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The United Nations Intergovernmental Panel on Climate (IPCC) recently released the first part of its sixth assessment report, Climate Change 2021: The Physical Science Basis.

The IPCC report warns that the global average air temperature may rise by more than 1.5C over pre-industrial levels within the next 20 years.

The IPCC report also predicts that India will see a rise in extreme weather events such as floods, cyclones and heatwaves over the years.

Each extreme weather event heavily impacts the infrastructure (public and private) of the country creating stresses for developers and owners alike.

Natural disasters cause a loss of 2% of GDP every year in India.

An increasing number of extreme events over the last decade has resulted in improvements in disaster response and recovery systems within the country. However, it is equally important to take steps to minimise the effects of disasters before the event occurs. This will reduce our vulnerability to the impact of disasters on property, livelihoods and lives.

 Introducing climate resilience plans at a local, state and central level is one way of doing this.

• Climate resilience is the ability to prepare for, recover from, and adapt to the impacts of climate change events.
• Climate resilience actions integrate mitigation, disaster risk reduction and management along with climate change adaptation approaches.

Majority of the efforts to address climate change through green buildings is focused on reducing greenhouse gas (GHG) emissions.

Measures to reduce GHG emissions associated with energy, transportation, water, waste and construction materials are incorporated in green building rating systems as well as national building codes. These mitigation measures need to be supported with sufficient adaptation measures to ensure that all new construction is resilient to future extreme weather events.

Within the construction industry, designing for resilience will mean that citizens are safer, business operations remain uninterrupted, workplace productivity is maintained, and supply chains are protected.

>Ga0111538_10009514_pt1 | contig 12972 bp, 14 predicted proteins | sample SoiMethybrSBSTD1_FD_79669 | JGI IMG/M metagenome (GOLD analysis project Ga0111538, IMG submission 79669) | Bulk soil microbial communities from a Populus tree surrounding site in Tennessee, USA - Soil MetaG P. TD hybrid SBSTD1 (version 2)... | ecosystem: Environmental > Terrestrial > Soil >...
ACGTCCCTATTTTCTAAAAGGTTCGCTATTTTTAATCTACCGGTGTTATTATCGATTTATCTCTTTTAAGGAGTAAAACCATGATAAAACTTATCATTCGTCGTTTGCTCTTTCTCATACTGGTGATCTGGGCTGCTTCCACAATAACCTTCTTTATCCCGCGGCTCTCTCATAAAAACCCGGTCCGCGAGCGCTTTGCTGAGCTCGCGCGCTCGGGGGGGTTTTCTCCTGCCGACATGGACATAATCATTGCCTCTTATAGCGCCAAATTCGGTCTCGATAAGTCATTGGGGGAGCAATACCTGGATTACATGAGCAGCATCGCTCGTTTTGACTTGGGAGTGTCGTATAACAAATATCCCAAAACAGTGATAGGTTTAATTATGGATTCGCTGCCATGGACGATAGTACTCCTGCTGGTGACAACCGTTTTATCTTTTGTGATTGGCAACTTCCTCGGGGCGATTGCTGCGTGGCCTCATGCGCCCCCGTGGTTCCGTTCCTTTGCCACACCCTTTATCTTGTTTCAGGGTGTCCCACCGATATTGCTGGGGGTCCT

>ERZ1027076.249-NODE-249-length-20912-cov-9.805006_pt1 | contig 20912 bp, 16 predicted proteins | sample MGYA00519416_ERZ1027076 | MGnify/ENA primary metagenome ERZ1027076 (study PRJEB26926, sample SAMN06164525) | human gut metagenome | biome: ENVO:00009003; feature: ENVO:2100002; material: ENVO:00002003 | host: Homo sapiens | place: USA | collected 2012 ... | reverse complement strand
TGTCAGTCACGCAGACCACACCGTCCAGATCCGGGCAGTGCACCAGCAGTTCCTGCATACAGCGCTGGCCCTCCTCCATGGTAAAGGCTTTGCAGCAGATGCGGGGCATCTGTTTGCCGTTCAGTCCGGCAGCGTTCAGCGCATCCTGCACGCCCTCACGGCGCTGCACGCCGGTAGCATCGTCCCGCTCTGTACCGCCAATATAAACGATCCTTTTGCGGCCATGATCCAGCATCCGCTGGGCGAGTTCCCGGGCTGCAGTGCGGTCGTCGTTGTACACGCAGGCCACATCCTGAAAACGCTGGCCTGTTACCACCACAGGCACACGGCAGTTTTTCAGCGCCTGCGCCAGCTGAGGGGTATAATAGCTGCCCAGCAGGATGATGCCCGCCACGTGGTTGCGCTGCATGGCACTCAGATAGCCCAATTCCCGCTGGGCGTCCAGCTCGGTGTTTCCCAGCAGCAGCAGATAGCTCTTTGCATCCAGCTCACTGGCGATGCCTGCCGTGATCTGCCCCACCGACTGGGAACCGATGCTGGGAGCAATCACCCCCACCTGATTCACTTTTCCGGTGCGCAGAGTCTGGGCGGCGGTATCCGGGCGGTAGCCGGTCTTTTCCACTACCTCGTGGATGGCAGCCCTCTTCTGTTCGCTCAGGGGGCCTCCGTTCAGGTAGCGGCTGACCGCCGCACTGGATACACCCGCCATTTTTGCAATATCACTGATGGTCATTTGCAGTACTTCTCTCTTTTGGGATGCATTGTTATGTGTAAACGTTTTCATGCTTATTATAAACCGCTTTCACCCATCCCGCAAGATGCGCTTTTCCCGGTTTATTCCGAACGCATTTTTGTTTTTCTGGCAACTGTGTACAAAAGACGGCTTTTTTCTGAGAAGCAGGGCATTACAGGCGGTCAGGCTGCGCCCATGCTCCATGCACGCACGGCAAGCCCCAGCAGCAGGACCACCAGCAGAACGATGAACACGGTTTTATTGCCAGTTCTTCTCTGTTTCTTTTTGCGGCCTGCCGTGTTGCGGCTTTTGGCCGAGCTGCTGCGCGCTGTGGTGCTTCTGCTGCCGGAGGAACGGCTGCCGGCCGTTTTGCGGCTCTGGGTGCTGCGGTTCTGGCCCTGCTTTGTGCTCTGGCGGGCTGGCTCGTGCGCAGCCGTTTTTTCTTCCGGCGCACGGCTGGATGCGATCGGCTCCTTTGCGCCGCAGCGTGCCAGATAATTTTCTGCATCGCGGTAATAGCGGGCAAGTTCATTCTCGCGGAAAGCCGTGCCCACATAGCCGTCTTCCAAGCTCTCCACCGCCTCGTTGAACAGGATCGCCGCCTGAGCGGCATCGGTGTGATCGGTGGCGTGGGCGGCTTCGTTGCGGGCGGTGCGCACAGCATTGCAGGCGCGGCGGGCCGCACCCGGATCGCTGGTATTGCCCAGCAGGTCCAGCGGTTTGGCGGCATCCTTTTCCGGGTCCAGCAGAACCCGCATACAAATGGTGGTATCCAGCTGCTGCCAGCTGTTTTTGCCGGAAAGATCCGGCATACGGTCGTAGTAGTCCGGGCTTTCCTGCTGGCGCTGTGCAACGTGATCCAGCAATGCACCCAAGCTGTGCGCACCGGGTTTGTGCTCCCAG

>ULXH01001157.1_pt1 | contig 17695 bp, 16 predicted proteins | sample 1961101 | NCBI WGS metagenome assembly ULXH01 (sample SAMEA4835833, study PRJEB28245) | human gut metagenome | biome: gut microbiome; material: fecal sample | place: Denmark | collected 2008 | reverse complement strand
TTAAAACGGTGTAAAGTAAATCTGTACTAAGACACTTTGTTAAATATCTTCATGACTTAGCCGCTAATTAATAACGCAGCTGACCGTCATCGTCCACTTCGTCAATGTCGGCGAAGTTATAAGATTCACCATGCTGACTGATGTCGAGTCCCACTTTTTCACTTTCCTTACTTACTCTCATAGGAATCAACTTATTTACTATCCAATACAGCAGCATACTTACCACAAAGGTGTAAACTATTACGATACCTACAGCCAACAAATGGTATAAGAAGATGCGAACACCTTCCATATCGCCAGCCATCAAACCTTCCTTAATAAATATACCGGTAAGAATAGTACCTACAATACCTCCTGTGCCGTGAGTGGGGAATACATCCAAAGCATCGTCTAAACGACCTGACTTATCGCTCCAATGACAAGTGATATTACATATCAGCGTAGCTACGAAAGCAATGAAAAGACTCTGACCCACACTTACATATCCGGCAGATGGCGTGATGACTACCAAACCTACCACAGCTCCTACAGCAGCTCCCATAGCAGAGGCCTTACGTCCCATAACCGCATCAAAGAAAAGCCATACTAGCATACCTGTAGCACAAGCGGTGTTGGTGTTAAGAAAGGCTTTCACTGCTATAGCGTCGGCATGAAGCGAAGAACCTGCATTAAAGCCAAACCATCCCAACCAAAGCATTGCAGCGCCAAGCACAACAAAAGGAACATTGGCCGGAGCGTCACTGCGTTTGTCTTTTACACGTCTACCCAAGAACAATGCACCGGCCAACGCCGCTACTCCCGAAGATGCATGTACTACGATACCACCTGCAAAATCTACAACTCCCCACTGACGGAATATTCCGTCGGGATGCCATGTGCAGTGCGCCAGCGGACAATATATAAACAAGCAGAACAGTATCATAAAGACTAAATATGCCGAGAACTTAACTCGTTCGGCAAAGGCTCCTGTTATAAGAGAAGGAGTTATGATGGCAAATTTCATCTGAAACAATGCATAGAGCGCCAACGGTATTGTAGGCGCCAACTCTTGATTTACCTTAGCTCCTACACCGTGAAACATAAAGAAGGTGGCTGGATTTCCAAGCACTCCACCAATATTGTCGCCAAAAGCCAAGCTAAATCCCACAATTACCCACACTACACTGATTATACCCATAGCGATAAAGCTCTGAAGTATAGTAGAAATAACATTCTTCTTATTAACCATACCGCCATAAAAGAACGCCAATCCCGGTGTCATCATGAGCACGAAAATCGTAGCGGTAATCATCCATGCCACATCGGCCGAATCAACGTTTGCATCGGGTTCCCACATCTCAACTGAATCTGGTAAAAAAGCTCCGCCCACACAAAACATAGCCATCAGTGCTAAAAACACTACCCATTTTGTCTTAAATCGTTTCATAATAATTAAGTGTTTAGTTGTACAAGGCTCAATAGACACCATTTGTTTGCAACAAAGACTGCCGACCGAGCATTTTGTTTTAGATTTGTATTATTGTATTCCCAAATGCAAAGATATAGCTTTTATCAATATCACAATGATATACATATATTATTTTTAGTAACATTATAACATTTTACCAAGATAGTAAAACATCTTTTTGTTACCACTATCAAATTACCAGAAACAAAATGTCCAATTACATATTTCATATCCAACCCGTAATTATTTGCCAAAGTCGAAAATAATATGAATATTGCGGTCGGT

Several frameworks have been established to help practitioners design and build climate resilient infrastructure and buildings. Frameworks such as Envision Sustainable Infrastructure Rating System, the RELi Rating System, Strategies for Multifamily Building Resilience —  Enterprise Green Communities etc provide strategies for short-term hazard preparedness, monitoring and maintenance, community engagement, mitigation and long-term adaptability.

Similar to green building rating systems, these frameworks include strategies addressing transportation, energy, water, waste, food production, health and diversity.

 Building rating systems and frameworks have proven to be an effective way of making a market shift in the way buildings are designed, constructed, operated and maintained. They can be easily adopted by different stakeholders globally and provide policy makers with a collection of actions that can be integrated into building byelaws.

The impacts of climate change must be addressed at a hyper local level through appropriate actions. For example, Enhancing Resilience in Boston, is a guide to help commercial buildings in Boston adapt to climate risks related to extreme floods. The guide provides 32 strategies to address vulnerabilities unique to Boston including actions to protect against and reduce damage from floods — an extreme weather event that Boston is vulnerable to. Similar guides have been prepared for different cities globally based on risk assessment studies.

In India, the 100 Resilient Cities (100R) initiative supported four cities — Surat, Chennai, Pune and Jaipur — to develop a resiliency strategy to help the cities survive, adapt and grow irrespective of the stresses they experience.

Different city level interventions in areas such as institutional development, land use planning, drainage and flood management, emergency response systems, ecosystem strengthening, citizens awareness building and disease surveillance have been initiated that demonstrate practical ways to build resilience of systems, sectors and communities to the effects of climate change.

While vulnerability profiles were prepared for 20 cities across India, it is necessary to prepare similar resiliency plans for all cities across India to help reduce India’s vulnerability to climate change events.

Climate resilient development requires climate considerations to be mainstreamed into development planning.

 Climate resilient strategies must be integrated into building bye-laws and national construction codes to ensure large scale adoption. As India is still building a lot of its basic infrastructure, we have the opportunity to make the infrastructure climate resilient from the out-set.

Interventions in early design and construction phases will reduce additional costs and help us avoid expensive retrofitting later. It will also be necessary to include strategies to re-design and reconstruct existing infrastructure in climate resilience plans to reduce damages in vulnerable regions.

These rating systems, policies and development plans will help provide the necessary know-how to building resilient cities, and need to be supported with appropriate institutional mechanisms.

This includes necessary capacity building and training, improving engagement and coordination between all stakeholders, market mobilisation and providing financial support to build climate-proof infrastructure and buildings.

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